The economic impact payment is available throughout the rest of 2020. Therefore, if you have not filed a tax return for 2018 or 2019, you can still receive the economic impact payment when you file. However, the IRS encourages individuals to file their tax returns as soon as possible. 

For additional questions related to the economic impact payment or assistance filing your tax return, please contact BMD Tax Law Attorney Tracy Albanese at tlalbanese@bmdllc.com or (330) 253-9195.

HHS Announces an Additional $20 Billion In Provider Relief Grants

The U.S. Department of Health and Human Services (“HHS”) announced an additional $20 billion in new funding for providers on October 1, 2020. Eligible providers include those that have already received Provider Relief Fund payments as well as previously ineligible providers, such as those who began practicing in 2020, and an expanded group of behavioral health providers confronting the emergence of increased mental health and substance use issues exacerbated by the pandemic. The new Phase 3 General Distribution is designed to balance an equitable payment of 2% of annual revenue from patient care for all applicants plus an add-on payment to account for revenue losses and expenses attributable to COVID-19.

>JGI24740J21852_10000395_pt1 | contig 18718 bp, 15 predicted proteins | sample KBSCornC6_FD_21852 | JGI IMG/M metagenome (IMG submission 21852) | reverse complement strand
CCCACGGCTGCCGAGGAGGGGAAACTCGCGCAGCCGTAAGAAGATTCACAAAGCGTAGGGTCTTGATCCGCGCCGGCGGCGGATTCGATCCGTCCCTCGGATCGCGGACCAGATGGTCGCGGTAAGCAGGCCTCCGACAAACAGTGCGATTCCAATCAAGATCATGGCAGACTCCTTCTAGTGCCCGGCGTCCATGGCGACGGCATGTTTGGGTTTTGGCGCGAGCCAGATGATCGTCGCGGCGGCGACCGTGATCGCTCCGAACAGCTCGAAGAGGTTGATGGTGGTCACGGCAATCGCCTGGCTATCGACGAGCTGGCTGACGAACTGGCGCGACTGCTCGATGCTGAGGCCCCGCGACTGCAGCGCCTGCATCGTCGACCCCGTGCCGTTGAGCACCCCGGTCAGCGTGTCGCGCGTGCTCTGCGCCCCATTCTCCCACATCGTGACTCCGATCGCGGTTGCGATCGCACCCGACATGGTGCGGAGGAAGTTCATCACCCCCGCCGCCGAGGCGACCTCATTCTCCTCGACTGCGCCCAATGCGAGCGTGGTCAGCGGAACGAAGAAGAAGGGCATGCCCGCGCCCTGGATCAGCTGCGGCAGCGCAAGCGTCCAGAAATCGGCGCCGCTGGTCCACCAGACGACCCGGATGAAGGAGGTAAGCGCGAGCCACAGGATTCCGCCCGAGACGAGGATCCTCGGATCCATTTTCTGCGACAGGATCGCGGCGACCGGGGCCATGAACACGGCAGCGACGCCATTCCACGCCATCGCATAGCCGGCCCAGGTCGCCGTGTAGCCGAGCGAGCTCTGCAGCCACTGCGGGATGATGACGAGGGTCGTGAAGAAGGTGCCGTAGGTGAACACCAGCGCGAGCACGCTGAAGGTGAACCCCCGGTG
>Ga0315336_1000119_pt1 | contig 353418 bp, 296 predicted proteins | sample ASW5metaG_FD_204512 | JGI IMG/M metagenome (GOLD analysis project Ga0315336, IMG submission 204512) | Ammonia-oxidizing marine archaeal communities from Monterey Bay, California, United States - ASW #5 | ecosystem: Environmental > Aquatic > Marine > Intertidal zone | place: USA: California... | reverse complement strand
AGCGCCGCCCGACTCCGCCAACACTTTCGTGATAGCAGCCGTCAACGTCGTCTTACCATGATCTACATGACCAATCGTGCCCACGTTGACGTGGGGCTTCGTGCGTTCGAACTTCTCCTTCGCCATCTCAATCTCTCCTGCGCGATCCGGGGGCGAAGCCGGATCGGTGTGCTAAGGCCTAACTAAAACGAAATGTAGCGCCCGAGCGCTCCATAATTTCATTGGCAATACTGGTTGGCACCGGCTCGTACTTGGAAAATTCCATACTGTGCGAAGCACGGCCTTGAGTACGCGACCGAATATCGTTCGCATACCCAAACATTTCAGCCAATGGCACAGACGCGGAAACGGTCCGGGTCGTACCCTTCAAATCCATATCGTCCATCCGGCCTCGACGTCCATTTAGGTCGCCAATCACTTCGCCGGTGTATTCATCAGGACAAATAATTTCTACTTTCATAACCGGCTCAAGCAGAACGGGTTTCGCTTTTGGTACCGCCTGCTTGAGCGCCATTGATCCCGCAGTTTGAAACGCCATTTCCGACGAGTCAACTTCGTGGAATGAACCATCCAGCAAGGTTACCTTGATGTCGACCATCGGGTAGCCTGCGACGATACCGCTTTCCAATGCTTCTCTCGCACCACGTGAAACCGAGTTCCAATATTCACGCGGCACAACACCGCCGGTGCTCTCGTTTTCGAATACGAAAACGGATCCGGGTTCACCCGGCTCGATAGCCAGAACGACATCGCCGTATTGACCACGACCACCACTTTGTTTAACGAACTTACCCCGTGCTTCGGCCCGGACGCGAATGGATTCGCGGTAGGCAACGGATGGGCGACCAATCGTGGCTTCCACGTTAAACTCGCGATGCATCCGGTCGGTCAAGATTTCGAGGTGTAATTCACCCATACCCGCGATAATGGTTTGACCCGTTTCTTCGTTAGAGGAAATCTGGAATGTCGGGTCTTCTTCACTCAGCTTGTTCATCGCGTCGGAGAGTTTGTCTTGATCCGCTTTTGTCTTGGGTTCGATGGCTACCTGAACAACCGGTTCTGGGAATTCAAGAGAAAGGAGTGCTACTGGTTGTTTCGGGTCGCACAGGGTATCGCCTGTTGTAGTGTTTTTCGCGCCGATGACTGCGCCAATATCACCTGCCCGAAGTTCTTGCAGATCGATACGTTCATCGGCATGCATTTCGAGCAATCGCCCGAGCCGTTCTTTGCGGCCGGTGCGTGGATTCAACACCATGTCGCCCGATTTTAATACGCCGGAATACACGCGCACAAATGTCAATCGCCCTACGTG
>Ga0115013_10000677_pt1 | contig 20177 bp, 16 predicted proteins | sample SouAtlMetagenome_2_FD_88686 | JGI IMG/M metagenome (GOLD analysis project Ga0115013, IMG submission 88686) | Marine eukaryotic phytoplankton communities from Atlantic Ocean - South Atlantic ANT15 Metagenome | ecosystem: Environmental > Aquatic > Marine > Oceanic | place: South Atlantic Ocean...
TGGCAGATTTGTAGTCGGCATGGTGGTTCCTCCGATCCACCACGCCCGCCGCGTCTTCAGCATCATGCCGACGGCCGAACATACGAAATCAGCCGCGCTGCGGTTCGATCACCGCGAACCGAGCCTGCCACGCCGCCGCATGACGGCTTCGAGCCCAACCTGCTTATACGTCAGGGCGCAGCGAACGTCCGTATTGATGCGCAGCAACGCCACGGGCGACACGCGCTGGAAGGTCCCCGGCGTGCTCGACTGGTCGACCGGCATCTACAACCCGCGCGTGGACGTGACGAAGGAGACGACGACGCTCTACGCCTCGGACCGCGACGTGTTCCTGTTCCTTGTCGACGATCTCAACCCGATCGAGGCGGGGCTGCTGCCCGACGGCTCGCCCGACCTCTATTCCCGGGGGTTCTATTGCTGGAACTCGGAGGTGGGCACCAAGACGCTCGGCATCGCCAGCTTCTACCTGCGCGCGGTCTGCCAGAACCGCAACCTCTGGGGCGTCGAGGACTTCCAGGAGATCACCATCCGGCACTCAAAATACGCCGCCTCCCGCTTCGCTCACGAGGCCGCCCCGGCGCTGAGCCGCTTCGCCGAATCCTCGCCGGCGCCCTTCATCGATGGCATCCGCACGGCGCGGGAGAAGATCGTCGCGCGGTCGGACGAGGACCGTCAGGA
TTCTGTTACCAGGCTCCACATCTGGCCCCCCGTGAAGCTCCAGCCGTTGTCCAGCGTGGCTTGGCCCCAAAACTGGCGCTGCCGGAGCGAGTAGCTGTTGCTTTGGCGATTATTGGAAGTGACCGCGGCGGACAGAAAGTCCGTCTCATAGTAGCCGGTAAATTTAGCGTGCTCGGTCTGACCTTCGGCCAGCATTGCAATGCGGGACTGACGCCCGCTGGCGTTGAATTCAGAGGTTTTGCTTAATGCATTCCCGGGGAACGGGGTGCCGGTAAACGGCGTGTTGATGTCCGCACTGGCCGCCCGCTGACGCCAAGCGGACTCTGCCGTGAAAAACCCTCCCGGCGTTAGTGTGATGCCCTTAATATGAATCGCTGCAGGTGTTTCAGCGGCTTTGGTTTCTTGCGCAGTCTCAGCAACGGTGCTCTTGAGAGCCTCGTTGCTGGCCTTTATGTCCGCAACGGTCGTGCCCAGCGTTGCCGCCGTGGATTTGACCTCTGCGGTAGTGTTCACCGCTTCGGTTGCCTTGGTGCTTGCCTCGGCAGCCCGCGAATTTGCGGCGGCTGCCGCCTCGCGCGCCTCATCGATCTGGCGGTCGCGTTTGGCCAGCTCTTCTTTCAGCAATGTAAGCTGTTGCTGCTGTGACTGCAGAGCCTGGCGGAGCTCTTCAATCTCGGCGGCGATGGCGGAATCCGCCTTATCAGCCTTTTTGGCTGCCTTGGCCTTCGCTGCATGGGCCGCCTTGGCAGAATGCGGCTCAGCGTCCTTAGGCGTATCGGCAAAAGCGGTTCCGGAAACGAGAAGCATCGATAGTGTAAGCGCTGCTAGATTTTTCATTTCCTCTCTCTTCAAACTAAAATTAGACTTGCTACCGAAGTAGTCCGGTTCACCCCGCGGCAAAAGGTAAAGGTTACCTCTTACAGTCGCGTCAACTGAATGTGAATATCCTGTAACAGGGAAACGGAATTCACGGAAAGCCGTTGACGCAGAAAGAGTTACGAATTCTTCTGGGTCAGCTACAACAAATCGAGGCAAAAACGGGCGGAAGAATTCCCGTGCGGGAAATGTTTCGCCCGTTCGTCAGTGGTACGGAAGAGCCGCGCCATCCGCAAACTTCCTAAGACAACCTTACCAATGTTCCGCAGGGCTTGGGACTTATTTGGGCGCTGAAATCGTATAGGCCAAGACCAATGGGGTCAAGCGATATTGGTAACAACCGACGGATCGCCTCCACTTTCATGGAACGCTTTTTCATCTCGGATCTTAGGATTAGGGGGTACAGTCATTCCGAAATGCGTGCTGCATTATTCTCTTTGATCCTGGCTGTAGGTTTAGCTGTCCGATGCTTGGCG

DOL Proposes New Rule Regarding Independent Contractor Status - But How Will the Election Affect Its Future?

On September 22, 2020, the U.S. Department of Labor announced a new proposed rule regarding employee and independent contractor status under the Fair Labor Standards Act. The full text of the proposed rule is available here. The rule's drafters intend to reduce uncertainty and enhance the precision and predictability of the long-standing "economic reality" test, which currently relies on a multifactor balancing test.